Approaching a Foundation?
July 26, 2009 3:53 PM   Subscribe

How do I approach a foundation to inquire about a grant?

My boss gave me a list of foundations that he wants me to eventually write grants to help fund our non-profit. He told me to approach the program officer to get a better sense of what the foundation would fund and what their application process is, expectations, etc. What is the best and most professional way to approach the program officer about this issue? Email? Phone? Meeting? Should I be focusing on presenting my program well to them or just focusing on getting information about the foundation itself? Thank you very much, I appreciate any ideas or suggestions you might have.
posted by tessalations999 to Work & Money (4 answers total) 8 users marked this as a favorite
Read everything on their website. Introduce yourself by name and your non-profit, and try to get a feeling for what they're looking for. A thin, personable relationship with the officer is very valuable--you can call to make sure they've got all your materials later on etc. They're busy, I'm sure they won't allow their time to be wasted with facetoface or your details at the moment.
posted by gensubuser at 4:18 PM on July 26, 2009

hydrophonic's girlfriend here.

Calling is my preferred way to first approach a program officer. It's useful to have a phone script written out, with your questions, how you want to introduce yourself and the organization, etc. Not only should you use this call to get the information your boss asked for, but also to gauge the program officer's interest in your program. So yes, your focus is to both get the answers you need and have your program stick in the mind of the program officer, so when you do submit a grant, s/he'll remember your conversation.

You may not hear back from the program officer if you leave a message after the first call---some are like that. I'd suggest calling again and if that doesn't work, send an email (referencing the two messages you left) with your questions and a couple of sentencing about your organization and program.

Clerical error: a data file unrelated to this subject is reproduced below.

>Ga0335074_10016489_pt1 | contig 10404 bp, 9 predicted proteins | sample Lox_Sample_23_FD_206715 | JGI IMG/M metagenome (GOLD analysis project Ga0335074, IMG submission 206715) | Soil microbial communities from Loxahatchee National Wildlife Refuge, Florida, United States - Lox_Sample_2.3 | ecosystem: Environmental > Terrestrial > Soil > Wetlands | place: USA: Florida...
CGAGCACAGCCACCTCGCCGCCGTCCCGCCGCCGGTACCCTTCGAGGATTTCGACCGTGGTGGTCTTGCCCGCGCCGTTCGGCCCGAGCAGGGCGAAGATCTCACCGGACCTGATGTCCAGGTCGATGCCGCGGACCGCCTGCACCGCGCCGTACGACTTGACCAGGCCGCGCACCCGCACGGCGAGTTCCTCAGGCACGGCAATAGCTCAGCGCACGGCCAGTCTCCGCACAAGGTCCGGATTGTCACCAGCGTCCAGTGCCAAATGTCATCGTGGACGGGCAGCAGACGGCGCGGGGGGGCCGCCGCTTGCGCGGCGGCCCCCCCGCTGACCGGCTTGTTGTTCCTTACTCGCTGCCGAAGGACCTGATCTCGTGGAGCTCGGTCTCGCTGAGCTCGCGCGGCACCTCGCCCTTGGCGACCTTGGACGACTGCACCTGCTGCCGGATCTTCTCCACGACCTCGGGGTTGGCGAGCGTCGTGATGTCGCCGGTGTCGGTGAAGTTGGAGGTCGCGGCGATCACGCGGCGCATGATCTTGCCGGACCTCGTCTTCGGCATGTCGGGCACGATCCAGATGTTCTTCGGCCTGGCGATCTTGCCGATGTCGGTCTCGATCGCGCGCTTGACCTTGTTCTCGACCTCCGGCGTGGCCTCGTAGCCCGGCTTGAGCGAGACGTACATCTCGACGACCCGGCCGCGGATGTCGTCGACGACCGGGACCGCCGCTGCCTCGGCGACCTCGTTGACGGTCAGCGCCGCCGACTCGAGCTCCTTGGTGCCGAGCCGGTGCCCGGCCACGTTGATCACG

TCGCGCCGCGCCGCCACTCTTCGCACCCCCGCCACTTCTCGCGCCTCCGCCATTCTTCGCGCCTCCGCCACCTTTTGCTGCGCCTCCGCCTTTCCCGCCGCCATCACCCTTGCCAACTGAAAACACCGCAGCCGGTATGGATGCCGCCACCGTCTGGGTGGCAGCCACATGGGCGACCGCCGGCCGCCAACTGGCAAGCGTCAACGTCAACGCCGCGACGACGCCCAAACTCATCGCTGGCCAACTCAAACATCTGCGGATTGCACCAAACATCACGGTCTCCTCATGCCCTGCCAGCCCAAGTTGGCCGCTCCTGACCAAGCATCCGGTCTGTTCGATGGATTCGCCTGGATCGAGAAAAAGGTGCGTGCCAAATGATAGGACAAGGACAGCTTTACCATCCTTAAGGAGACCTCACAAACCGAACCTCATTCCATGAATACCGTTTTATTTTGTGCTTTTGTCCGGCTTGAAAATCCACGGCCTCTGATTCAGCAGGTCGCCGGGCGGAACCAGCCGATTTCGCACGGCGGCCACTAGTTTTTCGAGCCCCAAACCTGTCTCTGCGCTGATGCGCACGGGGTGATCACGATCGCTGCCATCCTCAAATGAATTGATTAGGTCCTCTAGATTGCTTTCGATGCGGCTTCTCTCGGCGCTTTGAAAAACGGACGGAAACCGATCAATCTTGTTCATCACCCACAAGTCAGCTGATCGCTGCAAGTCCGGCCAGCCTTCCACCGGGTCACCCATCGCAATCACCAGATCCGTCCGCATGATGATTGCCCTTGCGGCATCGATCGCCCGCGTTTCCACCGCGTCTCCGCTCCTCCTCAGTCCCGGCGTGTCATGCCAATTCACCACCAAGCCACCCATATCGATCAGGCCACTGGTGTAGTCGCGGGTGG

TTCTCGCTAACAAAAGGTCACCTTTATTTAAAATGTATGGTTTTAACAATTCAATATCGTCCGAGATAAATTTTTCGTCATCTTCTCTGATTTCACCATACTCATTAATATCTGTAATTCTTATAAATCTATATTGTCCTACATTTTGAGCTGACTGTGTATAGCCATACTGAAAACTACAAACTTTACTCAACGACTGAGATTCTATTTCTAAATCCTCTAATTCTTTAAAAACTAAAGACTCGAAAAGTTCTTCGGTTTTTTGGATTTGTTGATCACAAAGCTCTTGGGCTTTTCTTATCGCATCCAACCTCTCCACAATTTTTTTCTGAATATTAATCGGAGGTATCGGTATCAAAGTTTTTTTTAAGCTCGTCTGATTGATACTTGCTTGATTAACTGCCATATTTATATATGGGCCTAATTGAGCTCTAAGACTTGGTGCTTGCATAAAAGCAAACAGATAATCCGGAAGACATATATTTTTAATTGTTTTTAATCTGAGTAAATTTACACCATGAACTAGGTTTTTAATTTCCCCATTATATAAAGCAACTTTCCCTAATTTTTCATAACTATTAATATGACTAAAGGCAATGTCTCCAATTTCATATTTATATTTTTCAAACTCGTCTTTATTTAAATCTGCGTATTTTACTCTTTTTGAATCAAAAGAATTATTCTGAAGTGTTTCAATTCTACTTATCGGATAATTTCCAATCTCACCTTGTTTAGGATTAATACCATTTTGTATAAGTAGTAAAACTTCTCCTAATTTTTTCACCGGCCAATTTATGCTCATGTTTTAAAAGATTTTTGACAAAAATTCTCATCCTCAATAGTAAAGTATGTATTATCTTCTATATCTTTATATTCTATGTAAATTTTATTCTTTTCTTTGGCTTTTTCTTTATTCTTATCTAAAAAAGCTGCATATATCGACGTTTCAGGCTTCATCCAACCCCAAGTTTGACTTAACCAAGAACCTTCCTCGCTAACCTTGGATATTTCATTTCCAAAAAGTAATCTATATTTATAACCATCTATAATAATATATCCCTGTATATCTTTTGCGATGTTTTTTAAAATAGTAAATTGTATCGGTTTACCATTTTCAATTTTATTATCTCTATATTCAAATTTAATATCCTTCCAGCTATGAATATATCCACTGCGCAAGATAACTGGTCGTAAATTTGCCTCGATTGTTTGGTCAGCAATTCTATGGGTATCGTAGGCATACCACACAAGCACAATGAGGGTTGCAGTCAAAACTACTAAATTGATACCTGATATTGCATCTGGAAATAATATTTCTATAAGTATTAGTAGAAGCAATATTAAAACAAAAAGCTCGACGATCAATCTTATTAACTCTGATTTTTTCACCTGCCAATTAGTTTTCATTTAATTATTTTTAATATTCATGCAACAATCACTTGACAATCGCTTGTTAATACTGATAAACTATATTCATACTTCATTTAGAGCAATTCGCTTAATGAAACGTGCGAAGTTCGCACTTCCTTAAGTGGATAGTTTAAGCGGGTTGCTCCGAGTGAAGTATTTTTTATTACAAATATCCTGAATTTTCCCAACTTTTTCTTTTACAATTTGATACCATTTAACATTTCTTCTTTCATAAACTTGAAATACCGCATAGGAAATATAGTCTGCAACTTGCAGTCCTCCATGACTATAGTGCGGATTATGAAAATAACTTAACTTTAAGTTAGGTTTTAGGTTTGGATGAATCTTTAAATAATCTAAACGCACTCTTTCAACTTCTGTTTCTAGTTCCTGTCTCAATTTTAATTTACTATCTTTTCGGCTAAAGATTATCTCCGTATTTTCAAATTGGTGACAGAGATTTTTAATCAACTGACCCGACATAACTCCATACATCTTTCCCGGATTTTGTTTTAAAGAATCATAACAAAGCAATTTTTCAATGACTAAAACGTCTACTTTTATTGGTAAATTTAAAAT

I used to get very nervous calling program officers, thinking I was bothering them. But 1) it's their job to talk to you and 2) if you can get a sense of whether your program is a fit with the foundation, it will save both you and the program officer time if it's not.

Good luck!
posted by hydrophonic at 4:22 PM on July 26, 2009 [1 favorite]

Best answer: Hi. I'm Foundations Relations Coordinator at an environmental nonprofit. This is my job that you're asking about!

First off, you need to do your homework. And you need to do a lot of homework before you talk to anyone. Your primary contact with a foundation should never be to ask something that can be answered by going to their website.

Foundations often list their funding priorities directly on their web pages. You should start there. And you should read it multiple times, taking notes about what issues they emphasize and what types of grants they offer. This is not information that they try to hide. Why? Because it serves to prevent people from calling and asking the same questions over and over and over again.

The foundation's 990 will also give you some information about it. Check out Foundation Center and look for the foundation you are trying to research. One of the most helpful things that a 990 can tell you is who the foundation has supported in recent years. That will give you an inkling into what types of funding they take part in, and what their priorities are.

Are you familiar with buzzwords that describe types of funding? Because if you aren't then you are going to want to familiarize yourself before you start doing this research.